Life in the fast lane

Now 2018 is in full swing and the colds, flu and infection take hold over the winter months, having taken a look at remedies (click here for a previous article on this), I look at another potential problem facing singers.  

When you sing 'negative tension' can be your worst enemy; especially if it appears in and around the area where the larynx sits. Lack of sleep, stress and illness are the three common causes and getting a hold of it can be a challenge for any singer. 

The key to managing your negative tension is to first understand where it is sitting in your body: awareness is a powerful tool when it comes to developing your voice; knowing the areas where your tension most commonly shows itself is the first step in keeping it in check. 

"So how can I manage this?" I hear you ask. Here are my three top tips:

  1. Breathe: simply taking yourself off to take some deep breaths can help you identify the areas that are affecting you the most. Try this exercise: lie on your back, arms out to the side with your palms facing up and close your eyes. Breathe in through your nose and out through your mouth, taking the time to experience a truly deep breath (the test is an expansion in your rib cage). Focus your mind in on each area of your body, one by one and visualise breathing out the tension.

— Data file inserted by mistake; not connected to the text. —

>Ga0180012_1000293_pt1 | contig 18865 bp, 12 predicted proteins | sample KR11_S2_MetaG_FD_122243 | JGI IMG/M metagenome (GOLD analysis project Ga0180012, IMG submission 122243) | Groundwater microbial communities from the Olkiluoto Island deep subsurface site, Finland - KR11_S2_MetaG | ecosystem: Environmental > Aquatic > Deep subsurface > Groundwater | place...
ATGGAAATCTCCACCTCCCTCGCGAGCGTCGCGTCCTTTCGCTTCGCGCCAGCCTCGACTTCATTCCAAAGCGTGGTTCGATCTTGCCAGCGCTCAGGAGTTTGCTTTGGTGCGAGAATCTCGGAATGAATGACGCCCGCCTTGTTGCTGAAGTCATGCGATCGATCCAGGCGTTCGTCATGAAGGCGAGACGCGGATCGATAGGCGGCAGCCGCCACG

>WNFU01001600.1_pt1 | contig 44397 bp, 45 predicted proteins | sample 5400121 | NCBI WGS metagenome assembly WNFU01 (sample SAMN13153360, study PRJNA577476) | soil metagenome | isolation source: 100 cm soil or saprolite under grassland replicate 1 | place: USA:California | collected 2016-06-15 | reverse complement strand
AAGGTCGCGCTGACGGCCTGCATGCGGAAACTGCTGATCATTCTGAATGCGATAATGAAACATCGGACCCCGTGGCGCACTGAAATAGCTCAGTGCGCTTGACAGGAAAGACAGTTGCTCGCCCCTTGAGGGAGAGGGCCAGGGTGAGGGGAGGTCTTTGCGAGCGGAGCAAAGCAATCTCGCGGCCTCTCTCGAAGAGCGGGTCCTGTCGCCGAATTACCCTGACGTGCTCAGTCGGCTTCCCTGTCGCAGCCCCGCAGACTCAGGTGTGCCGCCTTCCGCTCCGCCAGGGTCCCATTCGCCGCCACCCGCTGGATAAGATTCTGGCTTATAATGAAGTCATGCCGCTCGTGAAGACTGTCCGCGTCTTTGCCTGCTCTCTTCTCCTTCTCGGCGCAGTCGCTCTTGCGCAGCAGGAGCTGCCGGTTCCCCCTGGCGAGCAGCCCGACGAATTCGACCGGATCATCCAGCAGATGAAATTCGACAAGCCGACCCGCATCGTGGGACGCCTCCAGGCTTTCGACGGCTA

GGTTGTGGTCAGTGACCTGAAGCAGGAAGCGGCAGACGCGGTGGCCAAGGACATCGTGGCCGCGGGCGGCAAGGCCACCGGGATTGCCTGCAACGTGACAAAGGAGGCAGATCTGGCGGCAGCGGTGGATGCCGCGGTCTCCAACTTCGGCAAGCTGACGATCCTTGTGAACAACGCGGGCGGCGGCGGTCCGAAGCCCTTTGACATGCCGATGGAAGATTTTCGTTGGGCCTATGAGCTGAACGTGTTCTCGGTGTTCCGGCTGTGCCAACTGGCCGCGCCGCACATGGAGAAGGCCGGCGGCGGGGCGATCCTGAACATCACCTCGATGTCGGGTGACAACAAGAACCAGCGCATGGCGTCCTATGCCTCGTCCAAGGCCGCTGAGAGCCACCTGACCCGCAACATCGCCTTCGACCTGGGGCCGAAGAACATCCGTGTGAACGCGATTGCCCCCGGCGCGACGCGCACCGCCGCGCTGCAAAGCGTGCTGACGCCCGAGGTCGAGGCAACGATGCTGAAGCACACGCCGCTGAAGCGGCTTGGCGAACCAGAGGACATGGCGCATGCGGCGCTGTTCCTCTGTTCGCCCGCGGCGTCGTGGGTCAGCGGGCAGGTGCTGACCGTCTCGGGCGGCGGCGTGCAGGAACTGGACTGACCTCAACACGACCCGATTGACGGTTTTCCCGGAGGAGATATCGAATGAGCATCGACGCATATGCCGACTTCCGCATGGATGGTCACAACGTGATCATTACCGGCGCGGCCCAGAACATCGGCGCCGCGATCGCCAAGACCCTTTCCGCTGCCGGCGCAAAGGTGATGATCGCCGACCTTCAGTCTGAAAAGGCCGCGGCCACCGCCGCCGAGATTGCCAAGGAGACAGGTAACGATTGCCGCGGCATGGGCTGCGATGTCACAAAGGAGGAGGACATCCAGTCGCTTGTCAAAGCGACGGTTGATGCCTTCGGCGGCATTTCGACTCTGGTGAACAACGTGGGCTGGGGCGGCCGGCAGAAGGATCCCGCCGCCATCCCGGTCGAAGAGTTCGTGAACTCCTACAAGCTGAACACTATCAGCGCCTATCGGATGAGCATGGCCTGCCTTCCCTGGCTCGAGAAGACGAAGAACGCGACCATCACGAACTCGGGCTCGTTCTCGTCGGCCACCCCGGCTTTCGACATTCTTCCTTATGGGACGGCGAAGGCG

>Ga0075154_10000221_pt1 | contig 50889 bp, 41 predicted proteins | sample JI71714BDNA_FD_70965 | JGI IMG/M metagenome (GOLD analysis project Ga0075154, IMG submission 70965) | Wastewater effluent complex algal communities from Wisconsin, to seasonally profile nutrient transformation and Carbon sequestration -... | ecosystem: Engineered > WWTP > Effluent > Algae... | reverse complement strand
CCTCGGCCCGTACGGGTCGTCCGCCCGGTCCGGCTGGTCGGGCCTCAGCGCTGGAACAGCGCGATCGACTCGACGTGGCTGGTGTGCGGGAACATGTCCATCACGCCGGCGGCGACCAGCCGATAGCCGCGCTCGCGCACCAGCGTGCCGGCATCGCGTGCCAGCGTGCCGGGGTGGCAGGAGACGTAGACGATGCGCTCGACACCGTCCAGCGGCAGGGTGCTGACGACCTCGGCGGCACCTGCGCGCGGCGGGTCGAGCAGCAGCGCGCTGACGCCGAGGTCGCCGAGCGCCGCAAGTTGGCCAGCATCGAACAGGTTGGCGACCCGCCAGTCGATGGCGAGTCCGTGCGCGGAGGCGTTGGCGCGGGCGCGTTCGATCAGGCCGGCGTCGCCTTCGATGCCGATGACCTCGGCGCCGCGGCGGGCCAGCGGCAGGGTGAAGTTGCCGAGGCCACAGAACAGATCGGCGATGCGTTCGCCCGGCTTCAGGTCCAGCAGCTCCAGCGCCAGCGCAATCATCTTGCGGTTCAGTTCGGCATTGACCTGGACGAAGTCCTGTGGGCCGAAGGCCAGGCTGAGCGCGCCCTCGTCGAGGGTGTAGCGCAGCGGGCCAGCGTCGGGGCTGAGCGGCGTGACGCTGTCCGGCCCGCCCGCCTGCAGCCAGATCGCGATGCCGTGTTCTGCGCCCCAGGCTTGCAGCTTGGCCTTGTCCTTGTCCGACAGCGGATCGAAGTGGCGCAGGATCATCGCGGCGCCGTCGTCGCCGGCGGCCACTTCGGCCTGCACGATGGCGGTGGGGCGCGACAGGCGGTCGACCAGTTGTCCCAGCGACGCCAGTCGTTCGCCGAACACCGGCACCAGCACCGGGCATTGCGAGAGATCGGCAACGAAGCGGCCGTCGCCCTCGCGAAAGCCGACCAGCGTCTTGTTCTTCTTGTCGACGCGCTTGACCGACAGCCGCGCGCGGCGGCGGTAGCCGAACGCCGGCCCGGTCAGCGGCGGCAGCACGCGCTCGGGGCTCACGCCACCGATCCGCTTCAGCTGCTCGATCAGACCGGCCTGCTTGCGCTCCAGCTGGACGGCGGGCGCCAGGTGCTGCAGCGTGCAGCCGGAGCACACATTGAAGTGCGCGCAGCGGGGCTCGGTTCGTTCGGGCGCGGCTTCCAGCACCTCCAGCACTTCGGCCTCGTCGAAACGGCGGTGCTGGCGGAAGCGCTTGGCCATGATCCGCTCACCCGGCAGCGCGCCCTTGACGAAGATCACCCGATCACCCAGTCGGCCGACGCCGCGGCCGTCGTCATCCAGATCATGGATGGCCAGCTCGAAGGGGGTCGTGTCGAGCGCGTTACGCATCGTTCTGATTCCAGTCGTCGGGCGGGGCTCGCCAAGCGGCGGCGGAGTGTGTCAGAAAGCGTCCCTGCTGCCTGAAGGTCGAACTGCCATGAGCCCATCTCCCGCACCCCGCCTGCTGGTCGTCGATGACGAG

2. Steam: steam is a singers best friend! It can be useful in symptom relief from headaches, sinus pain, congestion and infection, allergies, asthma, colds and flu. Try this: fill a bowl with boiling hot water from the kettle, put a towel over head to block out air from the room and simply take some deep breaths. 
  3. Lavender: the wonder oil! A drop added to your steam to help with sinus conditions; add some to a tissue and pop it under your pillow case to help you relax before you sleep or whilst you are doing the breathing exercise in number 1. And on a completely unrelated note, I use it to treat the occasional spot! 

Identifying your own negative can be tricky, especially if stress levels are high. In these instances I take students through a relaxation exercise similar to what you might experience at the end of a Yoga class, but tweaked for vocalisation. Get in touch to find out more and ask me any questions, especially if you've tried any of the above three points - I'd love to hear how you're getting on.